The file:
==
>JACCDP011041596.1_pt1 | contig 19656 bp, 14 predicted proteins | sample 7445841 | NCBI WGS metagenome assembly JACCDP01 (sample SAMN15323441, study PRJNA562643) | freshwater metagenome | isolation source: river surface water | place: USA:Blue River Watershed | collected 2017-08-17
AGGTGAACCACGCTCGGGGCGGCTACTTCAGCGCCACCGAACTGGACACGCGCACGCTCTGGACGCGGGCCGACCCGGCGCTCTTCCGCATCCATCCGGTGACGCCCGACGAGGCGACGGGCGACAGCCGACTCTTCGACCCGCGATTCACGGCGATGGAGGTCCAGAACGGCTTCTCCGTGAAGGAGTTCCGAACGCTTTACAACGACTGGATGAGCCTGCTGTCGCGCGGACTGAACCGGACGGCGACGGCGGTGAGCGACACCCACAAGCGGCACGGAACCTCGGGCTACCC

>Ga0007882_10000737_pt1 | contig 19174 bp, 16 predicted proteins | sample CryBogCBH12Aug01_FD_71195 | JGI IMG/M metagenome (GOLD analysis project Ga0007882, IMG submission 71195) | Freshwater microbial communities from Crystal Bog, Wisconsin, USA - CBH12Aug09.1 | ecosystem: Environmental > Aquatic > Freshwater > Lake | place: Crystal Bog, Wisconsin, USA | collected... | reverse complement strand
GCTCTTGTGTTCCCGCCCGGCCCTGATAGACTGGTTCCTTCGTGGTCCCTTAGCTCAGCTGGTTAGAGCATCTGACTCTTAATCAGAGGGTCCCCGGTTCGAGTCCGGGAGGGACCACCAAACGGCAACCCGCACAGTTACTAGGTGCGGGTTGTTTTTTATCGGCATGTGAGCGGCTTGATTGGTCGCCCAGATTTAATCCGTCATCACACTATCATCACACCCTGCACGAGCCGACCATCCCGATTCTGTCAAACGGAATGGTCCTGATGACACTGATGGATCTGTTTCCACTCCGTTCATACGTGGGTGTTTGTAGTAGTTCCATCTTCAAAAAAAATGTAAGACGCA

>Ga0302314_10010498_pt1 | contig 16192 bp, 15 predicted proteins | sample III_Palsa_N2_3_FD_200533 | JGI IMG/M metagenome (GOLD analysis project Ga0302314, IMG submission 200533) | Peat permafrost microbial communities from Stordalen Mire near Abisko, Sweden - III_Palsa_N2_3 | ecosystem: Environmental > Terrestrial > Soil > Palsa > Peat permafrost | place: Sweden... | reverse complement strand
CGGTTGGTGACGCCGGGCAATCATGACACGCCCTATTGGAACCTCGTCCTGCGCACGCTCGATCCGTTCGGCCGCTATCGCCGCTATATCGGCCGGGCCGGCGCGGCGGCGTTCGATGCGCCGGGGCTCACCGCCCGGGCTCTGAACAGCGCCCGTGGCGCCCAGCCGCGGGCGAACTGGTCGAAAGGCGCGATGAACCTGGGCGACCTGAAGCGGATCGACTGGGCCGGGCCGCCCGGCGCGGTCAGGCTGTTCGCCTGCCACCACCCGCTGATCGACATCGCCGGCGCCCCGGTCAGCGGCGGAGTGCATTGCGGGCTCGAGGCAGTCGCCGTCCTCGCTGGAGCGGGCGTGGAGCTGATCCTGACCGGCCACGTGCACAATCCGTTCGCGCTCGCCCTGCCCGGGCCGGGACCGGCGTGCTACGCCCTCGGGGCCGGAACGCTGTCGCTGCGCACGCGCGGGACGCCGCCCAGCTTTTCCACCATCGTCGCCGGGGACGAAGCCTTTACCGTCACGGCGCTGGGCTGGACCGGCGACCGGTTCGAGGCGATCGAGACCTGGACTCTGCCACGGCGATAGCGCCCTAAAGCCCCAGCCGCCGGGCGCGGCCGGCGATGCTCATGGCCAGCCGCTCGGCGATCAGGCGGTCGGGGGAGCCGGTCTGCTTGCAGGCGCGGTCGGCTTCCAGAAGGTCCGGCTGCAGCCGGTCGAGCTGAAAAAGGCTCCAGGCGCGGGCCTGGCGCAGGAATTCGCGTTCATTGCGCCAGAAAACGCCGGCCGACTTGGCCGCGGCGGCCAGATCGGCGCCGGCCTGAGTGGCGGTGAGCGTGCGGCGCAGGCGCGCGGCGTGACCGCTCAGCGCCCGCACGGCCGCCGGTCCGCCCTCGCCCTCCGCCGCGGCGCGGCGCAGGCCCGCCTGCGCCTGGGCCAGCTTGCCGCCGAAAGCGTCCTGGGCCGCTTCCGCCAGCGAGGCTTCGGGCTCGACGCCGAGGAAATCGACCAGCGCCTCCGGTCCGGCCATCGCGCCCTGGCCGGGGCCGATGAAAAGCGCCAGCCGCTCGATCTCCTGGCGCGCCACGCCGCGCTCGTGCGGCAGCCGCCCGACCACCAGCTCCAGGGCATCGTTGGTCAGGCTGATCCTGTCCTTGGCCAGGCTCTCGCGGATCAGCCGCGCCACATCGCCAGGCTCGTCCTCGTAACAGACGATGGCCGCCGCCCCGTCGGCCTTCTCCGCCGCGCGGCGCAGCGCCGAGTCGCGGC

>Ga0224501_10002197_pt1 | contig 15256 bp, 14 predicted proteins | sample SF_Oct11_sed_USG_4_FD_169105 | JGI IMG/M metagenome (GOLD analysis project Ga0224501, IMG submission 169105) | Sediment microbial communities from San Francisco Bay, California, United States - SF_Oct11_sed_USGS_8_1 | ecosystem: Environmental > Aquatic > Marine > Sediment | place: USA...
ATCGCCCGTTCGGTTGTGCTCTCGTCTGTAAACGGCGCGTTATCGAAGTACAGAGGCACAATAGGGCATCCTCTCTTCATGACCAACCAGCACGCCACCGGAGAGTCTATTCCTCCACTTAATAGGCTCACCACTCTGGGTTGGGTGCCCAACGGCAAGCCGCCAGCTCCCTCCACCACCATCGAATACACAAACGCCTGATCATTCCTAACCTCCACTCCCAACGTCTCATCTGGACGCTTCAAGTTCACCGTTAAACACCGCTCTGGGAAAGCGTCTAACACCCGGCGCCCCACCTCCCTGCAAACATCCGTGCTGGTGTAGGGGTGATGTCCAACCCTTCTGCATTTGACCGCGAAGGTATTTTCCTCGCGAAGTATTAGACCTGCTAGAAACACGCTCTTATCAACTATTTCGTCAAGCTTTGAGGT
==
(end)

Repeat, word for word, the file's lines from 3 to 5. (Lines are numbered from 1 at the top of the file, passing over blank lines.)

>Ga0007882_10000737_pt1 | contig 19174 bp, 16 predicted proteins | sample CryBogCBH12Aug01_FD_71195 | JGI IMG/M metagenome (GOLD analysis project Ga0007882, IMG submission 71195) | Freshwater microbial communities from Crystal Bog, Wisconsin, USA - CBH12Aug09.1 | ecosystem: Environmental > Aquatic > Freshwater > Lake | place: Crystal Bog, Wisconsin, USA | collected... | reverse complement strand
GCTCTTGTGTTCCCGCCCGGCCCTGATAGACTGGTTCCTTCGTGGTCCCTTAGCTCAGCTGGTTAGAGCATCTGACTCTTAATCAGAGGGTCCCCGGTTCGAGTCCGGGAGGGACCACCAAACGGCAACCCGCACAGTTACTAGGTGCGGGTTGTTTTTTATCGGCATGTGAGCGGCTTGATTGGTCGCCCAGATTTAATCCGTCATCACACTATCATCACACCCTGCACGAGCCGACCATCCCGATTCTGTCAAACGGAATGGTCCTGATGACACTGATGGATCTGTTTCCACTCCGTTCATACGTGGGTGTTTGTAGTAGTTCCATCTTCAAAAAAAATGTAAGACGCA

>Ga0302314_10010498_pt1 | contig 16192 bp, 15 predicted proteins | sample III_Palsa_N2_3_FD_200533 | JGI IMG/M metagenome (GOLD analysis project Ga0302314, IMG submission 200533) | Peat permafrost microbial communities from Stordalen Mire near Abisko, Sweden - III_Palsa_N2_3 | ecosystem: Environmental > Terrestrial > Soil > Palsa > Peat permafrost | place: Sweden... | reverse complement strand